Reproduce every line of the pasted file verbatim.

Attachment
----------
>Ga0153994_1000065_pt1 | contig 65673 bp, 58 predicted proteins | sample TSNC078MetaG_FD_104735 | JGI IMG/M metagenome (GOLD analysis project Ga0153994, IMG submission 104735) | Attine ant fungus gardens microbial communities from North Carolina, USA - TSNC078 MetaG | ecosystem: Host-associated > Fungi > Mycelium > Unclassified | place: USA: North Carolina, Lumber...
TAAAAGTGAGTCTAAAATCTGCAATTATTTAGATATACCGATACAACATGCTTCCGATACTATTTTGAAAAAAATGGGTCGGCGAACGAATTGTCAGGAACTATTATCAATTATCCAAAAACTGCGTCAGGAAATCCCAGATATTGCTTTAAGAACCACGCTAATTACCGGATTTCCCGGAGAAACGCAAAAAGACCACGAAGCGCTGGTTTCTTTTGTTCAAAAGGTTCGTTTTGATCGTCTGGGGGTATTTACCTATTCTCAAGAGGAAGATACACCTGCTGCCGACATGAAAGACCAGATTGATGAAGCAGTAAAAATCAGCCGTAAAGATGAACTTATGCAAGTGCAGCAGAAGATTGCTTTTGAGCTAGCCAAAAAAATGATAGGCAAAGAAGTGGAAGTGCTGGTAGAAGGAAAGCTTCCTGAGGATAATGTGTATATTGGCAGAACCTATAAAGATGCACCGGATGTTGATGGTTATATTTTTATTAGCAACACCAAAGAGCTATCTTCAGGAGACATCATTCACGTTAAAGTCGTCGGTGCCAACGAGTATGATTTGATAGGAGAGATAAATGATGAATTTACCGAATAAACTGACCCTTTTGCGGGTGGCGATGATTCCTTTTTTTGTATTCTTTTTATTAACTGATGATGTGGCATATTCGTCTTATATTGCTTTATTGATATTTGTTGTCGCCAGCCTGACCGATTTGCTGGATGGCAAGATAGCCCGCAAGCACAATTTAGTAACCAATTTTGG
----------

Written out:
>Ga0153994_1000065_pt1 | contig 65673 bp, 58 predicted proteins | sample TSNC078MetaG_FD_104735 | JGI IMG/M metagenome (GOLD analysis project Ga0153994, IMG submission 104735) | Attine ant fungus gardens microbial communities from North Carolina, USA - TSNC078 MetaG | ecosystem: Host-associated > Fungi > Mycelium > Unclassified | place: USA: North Carolina, Lumber...
TAAAAGTGAGTCTAAAATCTGCAATTATTTAGATATACCGATACAACATGCTTCCGATACTATTTTGAAAAAAATGGGTCGGCGAACGAATTGTCAGGAACTATTATCAATTATCCAAAAACTGCGTCAGGAAATCCCAGATATTGCTTTAAGAACCACGCTAATTACCGGATTTCCCGGAGAAACGCAAAAAGACCACGAAGCGCTGGTTTCTTTTGTTCAAAAGGTTCGTTTTGATCGTCTGGGGGTATTTACCTATTCTCAAGAGGAAGATACACCTGCTGCCGACATGAAAGACCAGATTGATGAAGCAGTAAAAATCAGCCGTAAAGATGAACTTATGCAAGTGCAGCAGAAGATTGCTTTTGAGCTAGCCAAAAAAATGATAGGCAAAGAAGTGGAAGTGCTGGTAGAAGGAAAGCTTCCTGAGGATAATGTGTATATTGGCAGAACCTATAAAGATGCACCGGATGTTGATGGTTATATTTTTATTAGCAACACCAAAGAGCTATCTTCAGGAGACATCATTCACGTTAAAGTCGTCGGTGCCAACGAGTATGATTTGATAGGAGAGATAAATGATGAATTTACCGAATAAACTGACCCTTTTGCGGGTGGCGATGATTCCTTTTTTTGTATTCTTTTTATTAACTGATGATGTGGCATATTCGTCTTATATTGCTTTATTGATATTTGTTGTCGCCAGCCTGACCGATTTGCTGGATGGCAAGATAGCCCGCAAGCACAATTTAGTAACCAATTTTGG